# INVESTMENT APPRAISAL.

## Presentation on theme: "INVESTMENT APPRAISAL."— Presentation transcript:

INVESTMENT APPRAISAL

INVESTMENT Refers to the purchasing of capital goods such as equipment, vehicles and new buildings; and improving fixed assets

INVESTMENT APPRAISAL Evaluating the profitability or desirability of an investment project. It assesses the economic viability of potential investment options so as to arrive at the most acceptable alternative depending on the criteria used for comparing these projects

INVESTMENT APPRAISAL TECHNIQUES
Payback Period - Uses Cash Flows Average Accounting Rate of Return (ARR / AARR)- Uses Net Profit Net Present Value (NPV) - Uses Cash Flows Internal Rate of Return (IRR) - Uses Cash Flows

PAYBACK PERIOD This is the length of time necessary to recover the entire cost of an investment from the resulting annual net cash flows. Payback Period = (Number of years before recovery of initial investment) + ([Amount of investment remaining to be recaptured / Total cash flow during year of payback] x 12)

EXAMPLE The following refers to information relating to the investment in two projects: YEAR PROJECT A PROJECT B 0 (Initial Investment) (\$500,000) 1 \$300,000 \$10,000 2 \$200,000 \$20,000 3 \$50,000 4 \$135,000 5 \$5,000

CALCULATING PAYBACK PERIOD
Calculate cumulative cash flow YEAR PROJECT A PROJECT A CUMULATIVE CASH FLOW PROJECT B PROJECT B CUMULATIVE CASH FLOW (\$500,000) 1 \$300,000 (\$200,000) \$10,000 (\$490,000) 2 \$200,000 \$0 \$20,000 (\$470,000) 3 \$50,000 (\$270,000) 4 \$60,000 \$135,000 (\$135,000) 5 \$5,000 \$65,000

CALCULATING PAYBACK PERIOD cont’d
Payback will occur where the cumulative cash flow is equal to zero (0). Project A – Payback period is 2 years. (Straightforward) Project B – Payback Period = 4yrs and ? (To Calculate) ? = (Amount of investment remaining to be recaptured / Total cash flow during year of payback) x 12 = (\$135,000/ \$200,000) x 12 = 8.1 months Final Answer is 4yrs and 8.1mths

It is easy to calculate and understand It focuses on risk and therefore promotes prudence and caution By focusing on liquidity (cash flow) rather than profitability, this method is looked upon favorably by lenders of capital

It fails to take into account cash flows after the payback period It does not take into consideration the time value of money It only looks at cash flows and does not consider overall profitability

Average Accounting Rate of Return (AARR / ARR)
Unlike other appraisal methods, the ARR uses profit instead of cash flows. This method therefore give profitability of the investment as a percentage of the initial investment. The usual difference in a question between cash flow and profitability is depreciation. In order to arrive at profit when given cash flows, you need to minus depreciation per year from the cash flows.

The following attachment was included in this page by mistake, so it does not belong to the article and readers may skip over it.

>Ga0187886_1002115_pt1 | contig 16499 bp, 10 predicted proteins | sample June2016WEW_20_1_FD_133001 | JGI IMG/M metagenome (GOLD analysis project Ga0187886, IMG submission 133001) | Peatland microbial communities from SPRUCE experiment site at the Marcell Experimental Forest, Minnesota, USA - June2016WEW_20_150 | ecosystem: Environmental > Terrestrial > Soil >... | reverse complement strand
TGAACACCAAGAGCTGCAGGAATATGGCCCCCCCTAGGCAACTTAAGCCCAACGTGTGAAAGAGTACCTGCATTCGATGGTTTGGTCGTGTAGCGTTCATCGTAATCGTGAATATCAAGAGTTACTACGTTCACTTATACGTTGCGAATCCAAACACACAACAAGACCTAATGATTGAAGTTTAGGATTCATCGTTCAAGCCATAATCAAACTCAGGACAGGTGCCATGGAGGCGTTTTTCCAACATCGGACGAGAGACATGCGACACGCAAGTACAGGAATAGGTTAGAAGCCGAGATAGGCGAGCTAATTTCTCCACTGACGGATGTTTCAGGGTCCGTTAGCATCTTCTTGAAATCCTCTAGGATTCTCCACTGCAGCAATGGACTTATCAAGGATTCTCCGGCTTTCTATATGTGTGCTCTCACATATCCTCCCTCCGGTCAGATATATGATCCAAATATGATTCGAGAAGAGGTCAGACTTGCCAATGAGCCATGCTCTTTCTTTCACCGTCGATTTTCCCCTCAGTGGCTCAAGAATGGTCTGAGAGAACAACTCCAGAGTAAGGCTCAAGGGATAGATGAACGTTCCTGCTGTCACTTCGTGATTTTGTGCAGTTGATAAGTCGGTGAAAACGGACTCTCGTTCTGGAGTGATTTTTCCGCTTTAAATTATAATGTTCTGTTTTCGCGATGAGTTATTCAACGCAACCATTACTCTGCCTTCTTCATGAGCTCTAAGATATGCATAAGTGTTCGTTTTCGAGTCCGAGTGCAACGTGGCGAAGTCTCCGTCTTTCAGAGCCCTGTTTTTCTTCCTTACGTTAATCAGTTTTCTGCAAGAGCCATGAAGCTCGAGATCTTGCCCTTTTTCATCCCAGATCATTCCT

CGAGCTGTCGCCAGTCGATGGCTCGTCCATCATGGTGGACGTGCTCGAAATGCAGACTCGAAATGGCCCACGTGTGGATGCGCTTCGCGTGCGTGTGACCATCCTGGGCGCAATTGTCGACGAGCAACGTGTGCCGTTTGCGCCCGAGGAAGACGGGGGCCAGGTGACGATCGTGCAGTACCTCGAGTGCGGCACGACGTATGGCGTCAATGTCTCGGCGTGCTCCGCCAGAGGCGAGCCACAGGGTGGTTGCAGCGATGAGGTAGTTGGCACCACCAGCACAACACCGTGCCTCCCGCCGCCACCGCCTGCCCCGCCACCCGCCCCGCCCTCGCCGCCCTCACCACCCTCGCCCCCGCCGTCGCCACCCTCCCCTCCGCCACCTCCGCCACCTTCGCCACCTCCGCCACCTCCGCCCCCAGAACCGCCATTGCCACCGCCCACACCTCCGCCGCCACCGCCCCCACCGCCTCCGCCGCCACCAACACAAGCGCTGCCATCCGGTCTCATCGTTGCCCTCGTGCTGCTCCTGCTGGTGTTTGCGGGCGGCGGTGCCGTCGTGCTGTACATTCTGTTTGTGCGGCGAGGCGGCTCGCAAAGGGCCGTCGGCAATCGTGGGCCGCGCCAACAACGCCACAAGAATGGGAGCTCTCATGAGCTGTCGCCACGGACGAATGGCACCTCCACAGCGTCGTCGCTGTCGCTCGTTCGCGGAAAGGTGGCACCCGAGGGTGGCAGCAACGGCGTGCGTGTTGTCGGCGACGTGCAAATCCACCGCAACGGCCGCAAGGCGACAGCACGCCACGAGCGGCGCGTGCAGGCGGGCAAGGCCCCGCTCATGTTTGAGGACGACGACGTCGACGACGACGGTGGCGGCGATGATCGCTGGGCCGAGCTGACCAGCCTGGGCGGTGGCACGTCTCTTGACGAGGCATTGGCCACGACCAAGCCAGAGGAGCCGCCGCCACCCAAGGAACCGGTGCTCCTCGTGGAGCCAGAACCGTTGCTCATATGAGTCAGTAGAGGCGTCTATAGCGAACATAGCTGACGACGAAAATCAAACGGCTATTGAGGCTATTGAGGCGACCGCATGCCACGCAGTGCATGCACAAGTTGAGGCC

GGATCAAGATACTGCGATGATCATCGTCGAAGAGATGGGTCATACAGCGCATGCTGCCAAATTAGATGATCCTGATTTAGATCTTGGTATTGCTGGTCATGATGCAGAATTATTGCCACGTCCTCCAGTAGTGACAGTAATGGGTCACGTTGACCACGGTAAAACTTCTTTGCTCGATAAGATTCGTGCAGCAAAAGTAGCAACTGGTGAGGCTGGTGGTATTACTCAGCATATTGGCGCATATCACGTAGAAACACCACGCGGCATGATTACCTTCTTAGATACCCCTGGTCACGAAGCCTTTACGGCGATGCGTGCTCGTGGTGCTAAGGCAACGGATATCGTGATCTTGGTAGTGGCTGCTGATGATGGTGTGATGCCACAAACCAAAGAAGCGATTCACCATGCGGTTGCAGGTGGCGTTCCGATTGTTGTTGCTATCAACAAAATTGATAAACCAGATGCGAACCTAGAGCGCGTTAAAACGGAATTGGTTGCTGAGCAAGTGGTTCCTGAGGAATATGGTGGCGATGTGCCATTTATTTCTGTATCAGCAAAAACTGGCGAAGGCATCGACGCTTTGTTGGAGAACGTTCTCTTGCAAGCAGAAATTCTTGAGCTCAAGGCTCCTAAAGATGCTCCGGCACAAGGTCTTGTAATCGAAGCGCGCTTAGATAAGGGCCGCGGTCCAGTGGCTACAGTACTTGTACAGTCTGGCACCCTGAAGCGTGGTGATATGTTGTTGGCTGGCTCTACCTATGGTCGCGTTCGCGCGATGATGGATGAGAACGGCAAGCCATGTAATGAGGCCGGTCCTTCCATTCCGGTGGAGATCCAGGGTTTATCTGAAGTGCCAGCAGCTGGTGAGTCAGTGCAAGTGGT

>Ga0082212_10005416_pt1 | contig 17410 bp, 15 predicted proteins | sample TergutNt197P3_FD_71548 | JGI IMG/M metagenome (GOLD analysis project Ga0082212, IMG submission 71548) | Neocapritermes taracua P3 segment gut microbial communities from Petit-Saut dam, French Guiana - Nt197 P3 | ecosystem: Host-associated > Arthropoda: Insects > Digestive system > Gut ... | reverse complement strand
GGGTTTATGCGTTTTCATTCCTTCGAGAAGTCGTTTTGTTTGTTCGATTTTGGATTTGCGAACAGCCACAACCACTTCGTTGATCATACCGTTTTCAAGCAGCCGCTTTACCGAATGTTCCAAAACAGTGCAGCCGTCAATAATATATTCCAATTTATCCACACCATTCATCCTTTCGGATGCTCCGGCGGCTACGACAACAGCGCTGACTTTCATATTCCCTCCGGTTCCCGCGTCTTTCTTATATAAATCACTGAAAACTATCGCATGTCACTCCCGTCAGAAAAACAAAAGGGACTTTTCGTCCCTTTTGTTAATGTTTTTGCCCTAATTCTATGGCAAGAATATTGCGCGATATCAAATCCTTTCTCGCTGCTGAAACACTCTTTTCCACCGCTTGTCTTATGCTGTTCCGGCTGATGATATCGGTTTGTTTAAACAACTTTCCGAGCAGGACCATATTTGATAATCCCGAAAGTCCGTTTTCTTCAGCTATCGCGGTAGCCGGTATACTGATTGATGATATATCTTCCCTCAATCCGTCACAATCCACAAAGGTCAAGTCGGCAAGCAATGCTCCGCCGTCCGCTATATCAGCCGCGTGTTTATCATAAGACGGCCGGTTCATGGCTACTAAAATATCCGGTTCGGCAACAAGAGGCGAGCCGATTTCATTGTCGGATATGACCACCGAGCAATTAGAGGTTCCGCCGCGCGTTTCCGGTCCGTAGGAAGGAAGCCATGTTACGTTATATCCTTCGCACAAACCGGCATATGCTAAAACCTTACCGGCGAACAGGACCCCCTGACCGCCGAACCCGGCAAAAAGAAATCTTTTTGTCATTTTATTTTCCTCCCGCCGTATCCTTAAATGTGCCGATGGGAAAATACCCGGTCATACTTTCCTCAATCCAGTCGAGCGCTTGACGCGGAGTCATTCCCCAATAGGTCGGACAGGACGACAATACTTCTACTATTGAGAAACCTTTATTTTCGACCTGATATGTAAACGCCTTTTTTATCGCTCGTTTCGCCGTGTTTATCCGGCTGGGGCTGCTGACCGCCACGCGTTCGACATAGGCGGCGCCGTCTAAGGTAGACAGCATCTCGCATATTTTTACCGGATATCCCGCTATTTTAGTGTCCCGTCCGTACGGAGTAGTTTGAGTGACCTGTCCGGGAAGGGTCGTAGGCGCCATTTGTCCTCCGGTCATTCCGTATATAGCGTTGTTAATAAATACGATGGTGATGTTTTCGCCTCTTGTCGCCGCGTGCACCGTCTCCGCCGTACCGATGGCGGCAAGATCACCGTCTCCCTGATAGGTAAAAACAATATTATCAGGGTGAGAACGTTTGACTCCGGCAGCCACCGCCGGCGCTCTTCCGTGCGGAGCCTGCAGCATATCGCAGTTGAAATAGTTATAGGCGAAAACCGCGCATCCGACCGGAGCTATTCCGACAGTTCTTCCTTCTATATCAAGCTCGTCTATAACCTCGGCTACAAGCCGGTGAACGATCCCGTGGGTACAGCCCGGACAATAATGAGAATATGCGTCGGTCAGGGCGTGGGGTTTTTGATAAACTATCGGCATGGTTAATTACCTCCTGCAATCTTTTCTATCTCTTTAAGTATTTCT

AARR / ARR EQUATION ARR = (Average Annual Profit /Initial Investment) x 100

CALCULATING ARR /AARR Calculate profit if depreciation per year is \$10,000 for Project A and \$15,000 Project B YEAR CASH FLOW PROJECT A PROFIT PROJECT A CASH FLOW PROJECT B PROFIT PROJECT B (\$500,000) 1 \$300,000 \$290,000 \$10,000 (\$5,000) 2 \$200,000 \$190,000 \$20,000 \$5,000 3 \$50,000 \$40,000 \$185,000 4 \$0 \$135,000 \$120,000 5 Total \$515,000 \$490,000

CALCULATING ARR /AARR cont’d
Project A = [(\$515,000/5) / \$500,000] x 100 = (\$103,000 / \$500,000) x 100 = 20.6% Project B = [(\$490,000/5) / \$500,000] x 100 = (\$98,000 / \$500,000) x 100 = 19.6%

It focuses on profitability in all years unlike payback It focuses on profitability, which is the central objective of many business decisions The result is easy to understand and compare with other projects

It ignores the timing of profit flows. This could result in two projects having the same ARR but with different paybacks The time value of money is ignored

NET PRESENT VALUE (NPV)
This method takes into consideration the fact that future cash flows will lose value over time. This method therefore discounts all future cash flows and brings them to present values. (Using a Present Value Interest Factor [PVIF] table) This summed total of all of the Present Values is then subtracted from the initial investment in order to calculate the Net Present Value. The project with the highest positive NPV would be chosen.

CALCULATING NPV PROJECT A YEAR CASH FLOW 10% DISCOUNT FACTOR
PRESENT VALUE (\$500,000) 1 \$300,000 0.9091 \$272,730 2 \$200,000 0.8264 \$165,280 3 \$50,000 0.7513 \$37,565 4 \$10,000 0.6830 \$6,830 5 \$5,000 0.6209 \$3,104.50 NPV (\$14,490.50)

CALCULATING NPV PROJECT B YEAR CASH FLOW 10% DISCOUNT FACTOR
PRESENT VALUE (\$500,000) 1 \$10,000 0.9091 \$9,091 2 \$20,000 0.8264 \$16,528 3 \$200,000 0.7513 \$150,260 4 \$135,000 0.6830 \$92,205 5 0.6209 \$124,180 NPV (\$107,736)

ADVANTAGES OF NPV It takes into account the time value of money
It considers the cash flows for the entire project

DISADVANTAGES OF NPV It is more complicated to calculate
The discount rate is only an estimate, this could change at any moment

INTERNAL RATE OF RETURN (IRR)
Attempts to find the discount rate where NPV is equal to zero.(ie. When the cost or initial investment = discounted cash flows). This rate is then compared to the interest rate which is charged when borrowing to invest (Cost of Capital)If that rate is more than the cost of capital then the project should be profitable. The IRR is therefore the rate at which the company internally generates profit on its investment. (Not required to work it out for exams)